Conclusions/significance: Our risk maps provide an overview of the geographic distribution of soil-transmitted helminth infection in four mainland countries of South Asia and highlight the need for up-to-date surveys to accurately evaluate the disease burden in the region.
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http://dx.doi.org/10.1371/journal.pntd.0007580DOI Listing
http://www.ncbi.nlm.nih.gov/pmc/articles/PMC6709929PMC
August 2019

Spatial distribution of schistosomiasis and treatment needs in sub-Saharan Africa: a systematic review and geostatistical analysis.

Lancet Infect Dis 2015 Aug 21;15(8):927-40. Epub 2015 May 21.

Department of Epidemiology and Public Health, Swiss Tropical and Public Health Institute, and University of Basel, Basel, Switzerland. Electronic address:

Background: Schistosomiasis affects more than 200 million individuals, mostly in sub-Saharan Africa, but empirical estimates of the disease burden in this region are unavailable. We used geostatistical modelling to produce high-resolution risk estimates of infection with Schistosoma spp and of the number of doses of praziquantel treatment needed to prevent morbidity at different administrative levels in 44 countries.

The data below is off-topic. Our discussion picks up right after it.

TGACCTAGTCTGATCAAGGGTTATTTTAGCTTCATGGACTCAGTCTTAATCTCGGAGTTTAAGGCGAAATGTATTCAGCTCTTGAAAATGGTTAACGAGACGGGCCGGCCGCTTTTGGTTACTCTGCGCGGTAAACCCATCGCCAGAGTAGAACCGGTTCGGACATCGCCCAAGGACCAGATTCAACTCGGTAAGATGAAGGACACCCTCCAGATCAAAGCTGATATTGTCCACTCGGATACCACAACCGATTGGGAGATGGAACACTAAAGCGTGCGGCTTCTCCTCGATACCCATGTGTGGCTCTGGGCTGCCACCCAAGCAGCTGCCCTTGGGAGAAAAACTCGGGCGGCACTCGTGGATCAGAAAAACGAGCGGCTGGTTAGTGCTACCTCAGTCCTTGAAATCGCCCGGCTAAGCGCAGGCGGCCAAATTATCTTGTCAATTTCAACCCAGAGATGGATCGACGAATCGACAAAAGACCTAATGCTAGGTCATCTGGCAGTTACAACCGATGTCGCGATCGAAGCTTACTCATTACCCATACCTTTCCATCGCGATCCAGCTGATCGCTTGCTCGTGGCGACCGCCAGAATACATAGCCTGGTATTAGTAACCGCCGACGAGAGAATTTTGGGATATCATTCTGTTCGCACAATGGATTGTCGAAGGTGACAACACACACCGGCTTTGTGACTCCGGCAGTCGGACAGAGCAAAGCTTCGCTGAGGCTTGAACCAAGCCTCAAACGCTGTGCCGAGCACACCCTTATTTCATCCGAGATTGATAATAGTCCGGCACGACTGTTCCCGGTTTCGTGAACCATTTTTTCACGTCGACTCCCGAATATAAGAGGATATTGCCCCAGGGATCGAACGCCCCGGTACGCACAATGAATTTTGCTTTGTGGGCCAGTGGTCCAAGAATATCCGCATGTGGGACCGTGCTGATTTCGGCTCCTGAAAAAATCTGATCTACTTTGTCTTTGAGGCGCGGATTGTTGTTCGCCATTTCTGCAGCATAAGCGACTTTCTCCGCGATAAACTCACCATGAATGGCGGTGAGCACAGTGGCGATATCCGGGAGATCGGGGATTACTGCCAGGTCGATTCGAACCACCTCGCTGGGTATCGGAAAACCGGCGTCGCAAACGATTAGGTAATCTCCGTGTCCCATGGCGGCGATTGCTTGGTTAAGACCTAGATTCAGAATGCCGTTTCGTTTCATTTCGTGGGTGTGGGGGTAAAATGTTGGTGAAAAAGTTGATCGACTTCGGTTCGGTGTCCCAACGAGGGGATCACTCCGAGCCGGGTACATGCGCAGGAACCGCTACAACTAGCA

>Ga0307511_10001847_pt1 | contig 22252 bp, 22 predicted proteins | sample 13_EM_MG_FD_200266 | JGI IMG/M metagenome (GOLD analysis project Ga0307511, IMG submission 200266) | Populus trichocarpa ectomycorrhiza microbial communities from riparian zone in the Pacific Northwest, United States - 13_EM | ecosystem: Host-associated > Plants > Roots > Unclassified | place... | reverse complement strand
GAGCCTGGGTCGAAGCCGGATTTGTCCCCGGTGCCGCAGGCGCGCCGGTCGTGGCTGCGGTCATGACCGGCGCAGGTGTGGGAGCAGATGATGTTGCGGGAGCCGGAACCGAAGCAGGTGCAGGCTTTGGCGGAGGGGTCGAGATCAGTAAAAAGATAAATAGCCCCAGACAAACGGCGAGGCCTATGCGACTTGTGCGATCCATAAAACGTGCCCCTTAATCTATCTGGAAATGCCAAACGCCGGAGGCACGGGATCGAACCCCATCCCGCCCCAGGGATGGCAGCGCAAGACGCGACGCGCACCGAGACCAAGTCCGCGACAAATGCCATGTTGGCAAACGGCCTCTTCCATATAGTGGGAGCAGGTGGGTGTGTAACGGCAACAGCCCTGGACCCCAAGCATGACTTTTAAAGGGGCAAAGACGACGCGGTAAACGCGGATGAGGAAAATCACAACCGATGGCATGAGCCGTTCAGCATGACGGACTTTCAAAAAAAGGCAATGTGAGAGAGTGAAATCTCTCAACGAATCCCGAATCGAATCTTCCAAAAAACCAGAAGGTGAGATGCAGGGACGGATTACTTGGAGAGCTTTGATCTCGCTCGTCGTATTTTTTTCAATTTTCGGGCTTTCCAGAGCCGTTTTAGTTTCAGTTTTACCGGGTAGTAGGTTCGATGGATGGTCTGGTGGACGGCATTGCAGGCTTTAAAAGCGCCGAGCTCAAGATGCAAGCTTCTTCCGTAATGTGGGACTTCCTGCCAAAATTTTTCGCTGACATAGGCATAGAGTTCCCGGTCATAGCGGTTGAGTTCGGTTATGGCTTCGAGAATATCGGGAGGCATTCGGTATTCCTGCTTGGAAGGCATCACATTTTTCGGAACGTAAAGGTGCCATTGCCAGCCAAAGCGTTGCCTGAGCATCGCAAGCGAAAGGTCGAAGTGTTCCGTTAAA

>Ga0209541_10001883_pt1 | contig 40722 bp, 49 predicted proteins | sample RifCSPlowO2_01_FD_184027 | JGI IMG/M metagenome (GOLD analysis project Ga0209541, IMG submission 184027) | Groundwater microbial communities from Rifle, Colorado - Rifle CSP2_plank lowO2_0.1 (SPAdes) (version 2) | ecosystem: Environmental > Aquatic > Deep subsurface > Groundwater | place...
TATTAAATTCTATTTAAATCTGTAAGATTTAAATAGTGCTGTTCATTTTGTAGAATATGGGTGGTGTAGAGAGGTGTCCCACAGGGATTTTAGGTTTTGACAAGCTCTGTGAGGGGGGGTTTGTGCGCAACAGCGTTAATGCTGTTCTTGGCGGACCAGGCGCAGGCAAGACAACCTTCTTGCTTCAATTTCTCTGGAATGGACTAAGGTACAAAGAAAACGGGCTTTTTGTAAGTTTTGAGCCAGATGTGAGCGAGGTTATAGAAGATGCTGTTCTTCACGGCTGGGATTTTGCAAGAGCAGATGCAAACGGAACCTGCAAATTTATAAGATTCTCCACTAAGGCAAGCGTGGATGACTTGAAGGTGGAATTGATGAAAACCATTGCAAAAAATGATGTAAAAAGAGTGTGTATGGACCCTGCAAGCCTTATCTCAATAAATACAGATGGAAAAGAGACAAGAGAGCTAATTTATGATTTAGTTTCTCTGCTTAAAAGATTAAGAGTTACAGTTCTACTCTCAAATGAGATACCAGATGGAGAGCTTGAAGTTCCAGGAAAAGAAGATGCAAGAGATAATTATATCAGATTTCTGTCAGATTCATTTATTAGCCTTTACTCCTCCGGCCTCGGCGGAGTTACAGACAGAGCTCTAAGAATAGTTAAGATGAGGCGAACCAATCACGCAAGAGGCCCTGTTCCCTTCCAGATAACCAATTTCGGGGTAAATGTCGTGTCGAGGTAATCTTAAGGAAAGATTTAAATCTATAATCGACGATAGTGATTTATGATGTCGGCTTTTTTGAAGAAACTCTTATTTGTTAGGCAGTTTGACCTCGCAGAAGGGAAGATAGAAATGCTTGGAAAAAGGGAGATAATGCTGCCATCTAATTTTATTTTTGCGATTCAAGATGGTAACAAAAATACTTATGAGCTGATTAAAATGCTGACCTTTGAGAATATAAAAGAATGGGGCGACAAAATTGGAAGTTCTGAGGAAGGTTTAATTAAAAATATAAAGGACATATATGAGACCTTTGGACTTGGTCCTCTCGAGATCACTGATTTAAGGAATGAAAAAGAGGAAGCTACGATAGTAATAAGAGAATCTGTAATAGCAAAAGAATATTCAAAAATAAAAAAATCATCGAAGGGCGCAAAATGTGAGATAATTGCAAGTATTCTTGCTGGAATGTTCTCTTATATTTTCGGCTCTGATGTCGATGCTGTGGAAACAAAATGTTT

Methods: We did a systematic review to identify surveys including schistosomiasis prevalence data in sub-Saharan Africa via PubMed, ISI Web of Science, and African Journals Online, from inception to May 2, 2014, with no restriction of language, survey date, or study design. We used Bayesian geostatistical meta-analysis and rigorous variable selection to predict infection risk over a grid of 1 155 818 pixels at 5 × 5 km, on the basis of environmental and socioeconomic predictors and to calculate the number of doses of praziquantel needed for prevention of morbidity.

Findings: The literature search identified Schistosoma haematobium and Schistosoma mansoni surveys done in, respectively, 9318 and 9140 unique locations. Infection risk decreased from 2000 onwards, yet estimates suggest that 163 million (95% Bayesian credible interval [CrI] 155 million to 172 million; 18·5%, 17·6-19·5) of the sub-Saharan African population was infected in 2012. Mozambique had the highest prevalence of schistosomiasis in school-aged children (52·8%, 95% CrI 48·7-57·8). Low-risk countries (prevalence among school-aged children lower than 10%) included Burundi, Equatorial Guinea, Eritrea, and Rwanda. The numbers of doses of praziquantel needed per year were estimated to be 123 million (95% CrI 121 million to 125 million) for school-aged children and 247 million (239 million to 256 million) for the entire population.

Interpretation: Our results will inform policy makers about the number of treatments needed at different levels and will guide the spatial targeting of schistosomiasis control interventions.

Funding: European Research Council, China Scholarship Council, UBS Optimus Foundation, and Swiss National Science Foundation.